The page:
Prof. Stefano F. Cappa
The Dementia Research Center is at the heart of the research activity conducted by the IRCCS Mondino Foundation in the field of dementia and translational cognitive neuroscience. It coordinates the projects of the clinical and research units and works in close collaboration with other research centers (Advanced Imaging & Radiomics, Neurogenetics).
Its main lines of research are the following:
– Early (preclinical and prodromal) diagnosis of neurodegenerative dementia, through the application of disease-specific biomarkers. The need for early diagnosis of different forms of neurodegenerative dementia, particularly Alzheimer’s disease (AD), is well recognized, as early diagnosis of individuals with an increased risk of progressing to dementia is associated with significant benefits, both for the individuals themselves and for society. This topic is currently the focus of several longitudinal studies, like the Interceptor project supported by the Italian Medicines Agency (AIFA) and the Italian Ministry of Health. Our aim is to develop new neuropsychological, neurophysiological and neuroimaging tools, and new genetic and molecular markers with high predictive value and a sustainable cost/benefit ratio, that might allow early differential diagnosis between neurodegenerative conditions that lead to cognitive decline. The development of artificial intelligence methods for analyzing clinical and instrumental data is destined to make a major contribution to this research area.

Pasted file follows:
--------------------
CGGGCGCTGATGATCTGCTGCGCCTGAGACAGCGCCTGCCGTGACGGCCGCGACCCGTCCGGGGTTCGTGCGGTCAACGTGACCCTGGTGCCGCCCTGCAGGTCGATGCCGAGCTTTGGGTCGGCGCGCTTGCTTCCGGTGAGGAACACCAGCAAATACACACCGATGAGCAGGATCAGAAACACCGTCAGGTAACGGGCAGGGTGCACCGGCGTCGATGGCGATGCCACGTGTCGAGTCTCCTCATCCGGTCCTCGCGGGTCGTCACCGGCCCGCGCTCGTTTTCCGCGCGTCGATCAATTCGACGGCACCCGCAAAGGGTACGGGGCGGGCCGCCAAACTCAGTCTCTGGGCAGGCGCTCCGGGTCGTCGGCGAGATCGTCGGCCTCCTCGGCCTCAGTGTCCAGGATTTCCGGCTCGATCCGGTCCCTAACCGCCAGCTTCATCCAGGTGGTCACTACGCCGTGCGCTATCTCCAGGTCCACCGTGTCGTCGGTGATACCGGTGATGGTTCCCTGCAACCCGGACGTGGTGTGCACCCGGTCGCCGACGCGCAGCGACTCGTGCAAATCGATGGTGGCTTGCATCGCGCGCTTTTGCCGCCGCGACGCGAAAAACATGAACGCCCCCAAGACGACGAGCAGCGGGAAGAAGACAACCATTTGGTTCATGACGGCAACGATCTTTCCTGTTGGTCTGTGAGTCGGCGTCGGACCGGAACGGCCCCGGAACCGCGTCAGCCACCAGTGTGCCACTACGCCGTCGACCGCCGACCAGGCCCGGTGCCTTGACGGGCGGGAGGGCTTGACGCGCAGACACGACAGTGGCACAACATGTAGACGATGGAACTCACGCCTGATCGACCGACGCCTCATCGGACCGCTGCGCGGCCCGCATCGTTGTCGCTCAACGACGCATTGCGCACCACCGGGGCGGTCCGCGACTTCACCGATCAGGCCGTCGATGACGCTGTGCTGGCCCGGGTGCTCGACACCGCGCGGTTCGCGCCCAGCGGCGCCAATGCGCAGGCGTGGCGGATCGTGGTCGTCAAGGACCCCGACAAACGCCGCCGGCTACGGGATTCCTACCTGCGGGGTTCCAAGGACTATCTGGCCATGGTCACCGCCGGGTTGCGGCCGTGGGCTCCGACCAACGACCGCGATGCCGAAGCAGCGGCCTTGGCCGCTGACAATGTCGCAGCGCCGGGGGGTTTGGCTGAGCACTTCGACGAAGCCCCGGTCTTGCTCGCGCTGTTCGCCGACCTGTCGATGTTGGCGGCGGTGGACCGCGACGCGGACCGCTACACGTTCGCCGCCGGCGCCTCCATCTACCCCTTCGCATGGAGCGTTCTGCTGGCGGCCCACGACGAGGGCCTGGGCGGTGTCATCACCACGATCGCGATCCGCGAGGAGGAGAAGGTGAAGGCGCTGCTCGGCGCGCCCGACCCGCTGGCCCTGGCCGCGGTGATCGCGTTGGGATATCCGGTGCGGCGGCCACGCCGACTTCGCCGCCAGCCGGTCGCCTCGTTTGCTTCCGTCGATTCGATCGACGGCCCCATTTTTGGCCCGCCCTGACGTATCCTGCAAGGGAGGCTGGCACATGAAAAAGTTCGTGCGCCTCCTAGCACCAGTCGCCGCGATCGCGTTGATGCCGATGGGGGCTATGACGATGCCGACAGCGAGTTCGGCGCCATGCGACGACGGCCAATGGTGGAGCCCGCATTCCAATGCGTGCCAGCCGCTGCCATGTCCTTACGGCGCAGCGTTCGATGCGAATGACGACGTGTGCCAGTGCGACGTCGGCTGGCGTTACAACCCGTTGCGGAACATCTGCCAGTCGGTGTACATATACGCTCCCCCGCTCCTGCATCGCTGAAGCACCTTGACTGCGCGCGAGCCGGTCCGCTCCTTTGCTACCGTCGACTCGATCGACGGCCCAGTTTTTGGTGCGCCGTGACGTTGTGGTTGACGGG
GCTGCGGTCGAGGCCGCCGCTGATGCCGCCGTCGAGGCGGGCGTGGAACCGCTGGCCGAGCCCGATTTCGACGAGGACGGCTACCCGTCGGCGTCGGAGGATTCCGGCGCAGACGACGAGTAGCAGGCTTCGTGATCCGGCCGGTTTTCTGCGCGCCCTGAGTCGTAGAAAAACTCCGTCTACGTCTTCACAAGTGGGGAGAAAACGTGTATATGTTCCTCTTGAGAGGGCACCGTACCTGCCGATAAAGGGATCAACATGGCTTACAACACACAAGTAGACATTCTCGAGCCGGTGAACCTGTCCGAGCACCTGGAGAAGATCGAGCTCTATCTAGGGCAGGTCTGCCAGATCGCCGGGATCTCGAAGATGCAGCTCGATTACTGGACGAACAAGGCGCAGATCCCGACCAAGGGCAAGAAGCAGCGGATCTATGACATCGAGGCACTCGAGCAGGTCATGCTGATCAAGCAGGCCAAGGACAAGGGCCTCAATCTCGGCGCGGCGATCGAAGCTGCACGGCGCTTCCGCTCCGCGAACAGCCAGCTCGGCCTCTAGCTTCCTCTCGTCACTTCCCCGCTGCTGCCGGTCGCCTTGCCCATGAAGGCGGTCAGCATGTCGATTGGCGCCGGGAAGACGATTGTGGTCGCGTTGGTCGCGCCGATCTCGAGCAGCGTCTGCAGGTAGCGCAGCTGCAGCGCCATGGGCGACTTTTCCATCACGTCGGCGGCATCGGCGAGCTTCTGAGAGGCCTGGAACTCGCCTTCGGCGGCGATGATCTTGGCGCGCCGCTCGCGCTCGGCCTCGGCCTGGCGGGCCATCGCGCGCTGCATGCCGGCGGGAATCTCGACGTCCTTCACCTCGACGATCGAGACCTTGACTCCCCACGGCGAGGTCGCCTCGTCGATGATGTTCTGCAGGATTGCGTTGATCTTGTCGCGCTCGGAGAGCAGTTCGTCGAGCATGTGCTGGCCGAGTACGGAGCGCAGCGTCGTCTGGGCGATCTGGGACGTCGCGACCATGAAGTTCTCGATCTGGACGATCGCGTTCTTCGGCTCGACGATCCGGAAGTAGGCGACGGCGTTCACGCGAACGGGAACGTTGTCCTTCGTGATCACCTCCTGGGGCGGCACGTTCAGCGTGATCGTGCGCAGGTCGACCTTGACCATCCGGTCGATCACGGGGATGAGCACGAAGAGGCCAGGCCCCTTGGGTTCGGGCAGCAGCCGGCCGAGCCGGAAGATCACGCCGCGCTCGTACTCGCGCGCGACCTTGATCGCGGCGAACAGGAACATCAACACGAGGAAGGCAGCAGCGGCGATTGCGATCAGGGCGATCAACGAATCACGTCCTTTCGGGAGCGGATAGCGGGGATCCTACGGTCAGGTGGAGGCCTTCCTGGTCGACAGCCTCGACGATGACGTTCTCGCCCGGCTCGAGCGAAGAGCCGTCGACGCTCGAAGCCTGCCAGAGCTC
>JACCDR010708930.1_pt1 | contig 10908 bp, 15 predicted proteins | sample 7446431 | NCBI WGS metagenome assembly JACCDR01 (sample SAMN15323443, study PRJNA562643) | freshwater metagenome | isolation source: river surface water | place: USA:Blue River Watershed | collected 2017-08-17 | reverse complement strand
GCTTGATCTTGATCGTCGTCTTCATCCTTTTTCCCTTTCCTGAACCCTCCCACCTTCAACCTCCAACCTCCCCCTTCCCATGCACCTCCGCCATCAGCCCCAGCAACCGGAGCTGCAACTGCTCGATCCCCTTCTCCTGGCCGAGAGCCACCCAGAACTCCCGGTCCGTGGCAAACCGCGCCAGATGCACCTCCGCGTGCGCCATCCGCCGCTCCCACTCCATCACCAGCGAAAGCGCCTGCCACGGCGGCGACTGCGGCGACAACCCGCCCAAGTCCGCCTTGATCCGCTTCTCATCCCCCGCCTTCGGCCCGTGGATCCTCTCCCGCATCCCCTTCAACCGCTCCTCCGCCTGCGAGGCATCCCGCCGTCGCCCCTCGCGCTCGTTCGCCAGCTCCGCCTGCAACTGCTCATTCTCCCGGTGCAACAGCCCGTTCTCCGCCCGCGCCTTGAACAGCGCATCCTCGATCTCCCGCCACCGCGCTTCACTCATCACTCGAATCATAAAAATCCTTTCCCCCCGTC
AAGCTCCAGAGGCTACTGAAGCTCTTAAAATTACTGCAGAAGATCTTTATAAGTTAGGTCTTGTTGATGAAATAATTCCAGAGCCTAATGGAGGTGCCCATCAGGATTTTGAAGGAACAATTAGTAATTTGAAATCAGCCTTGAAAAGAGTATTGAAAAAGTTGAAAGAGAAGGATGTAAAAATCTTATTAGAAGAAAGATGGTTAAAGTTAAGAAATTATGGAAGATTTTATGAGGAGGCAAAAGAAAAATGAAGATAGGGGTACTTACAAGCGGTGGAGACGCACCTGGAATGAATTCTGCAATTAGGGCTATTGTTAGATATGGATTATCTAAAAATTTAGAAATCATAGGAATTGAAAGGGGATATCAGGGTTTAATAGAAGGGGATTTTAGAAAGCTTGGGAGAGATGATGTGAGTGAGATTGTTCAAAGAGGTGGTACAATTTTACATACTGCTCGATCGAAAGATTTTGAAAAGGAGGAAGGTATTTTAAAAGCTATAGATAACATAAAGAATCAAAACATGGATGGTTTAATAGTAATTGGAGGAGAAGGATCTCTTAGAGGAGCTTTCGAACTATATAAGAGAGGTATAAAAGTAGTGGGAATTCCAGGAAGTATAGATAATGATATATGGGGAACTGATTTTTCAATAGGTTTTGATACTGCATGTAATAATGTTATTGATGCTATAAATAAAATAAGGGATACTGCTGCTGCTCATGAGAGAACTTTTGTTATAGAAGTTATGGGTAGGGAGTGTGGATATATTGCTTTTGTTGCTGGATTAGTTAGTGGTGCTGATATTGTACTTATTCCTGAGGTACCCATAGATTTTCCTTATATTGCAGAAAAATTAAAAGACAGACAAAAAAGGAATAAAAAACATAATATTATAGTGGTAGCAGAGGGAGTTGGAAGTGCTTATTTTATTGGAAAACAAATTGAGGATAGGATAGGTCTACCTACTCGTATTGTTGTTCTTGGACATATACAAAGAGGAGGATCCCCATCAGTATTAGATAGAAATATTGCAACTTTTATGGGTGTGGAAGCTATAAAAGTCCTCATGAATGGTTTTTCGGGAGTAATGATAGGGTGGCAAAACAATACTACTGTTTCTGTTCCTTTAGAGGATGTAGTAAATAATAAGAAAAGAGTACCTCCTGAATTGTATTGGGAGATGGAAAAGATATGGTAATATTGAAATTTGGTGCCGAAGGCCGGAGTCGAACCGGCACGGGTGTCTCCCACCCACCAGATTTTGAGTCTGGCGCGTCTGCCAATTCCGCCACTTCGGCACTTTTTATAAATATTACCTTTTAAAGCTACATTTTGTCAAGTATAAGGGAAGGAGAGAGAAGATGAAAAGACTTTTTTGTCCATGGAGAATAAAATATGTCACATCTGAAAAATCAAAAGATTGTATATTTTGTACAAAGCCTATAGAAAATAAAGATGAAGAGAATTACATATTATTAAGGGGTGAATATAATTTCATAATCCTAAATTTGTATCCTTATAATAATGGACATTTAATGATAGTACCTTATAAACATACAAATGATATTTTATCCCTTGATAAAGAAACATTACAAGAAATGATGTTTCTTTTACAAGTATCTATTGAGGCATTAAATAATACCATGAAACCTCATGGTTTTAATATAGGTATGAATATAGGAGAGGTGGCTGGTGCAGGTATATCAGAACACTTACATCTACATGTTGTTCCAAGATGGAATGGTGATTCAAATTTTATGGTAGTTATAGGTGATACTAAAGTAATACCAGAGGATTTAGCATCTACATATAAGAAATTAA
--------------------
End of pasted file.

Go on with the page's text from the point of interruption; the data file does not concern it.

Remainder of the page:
– Prevention of cognitive decline. Up to 35% of cases of dementia can be prevented through modification of risk factors, such as low education, hearing loss, obesity, hypertension, late-onset depression, smoking, physical inactivity, diabetes, and social isolation. The possible long-term impact of risk factor modifications in the early stages of cognitive decline needs to be confirmed through high quality studies in clinical populations.
– Cognitive, neuroimaging and neurobiological studies of non-AD dementia. Although AD accounts for around 70% of cases of dementia, a number of other conditions (vascular dementia and non-Alzheimer degenerative diseases) are also associated with cognitive decline. A main area of research concerns the spectrum of fronto-temporal dementias, which are characterized by behavioral and/or language disorders; furthermore, patients are also characterized by early onset and a positive family history. Investigation of patients affected by these conditions is providing unique information on the neural mechanisms of language and social cognition, and allowing the development of sensitive diagnostic tools and specific rehabilitation programs.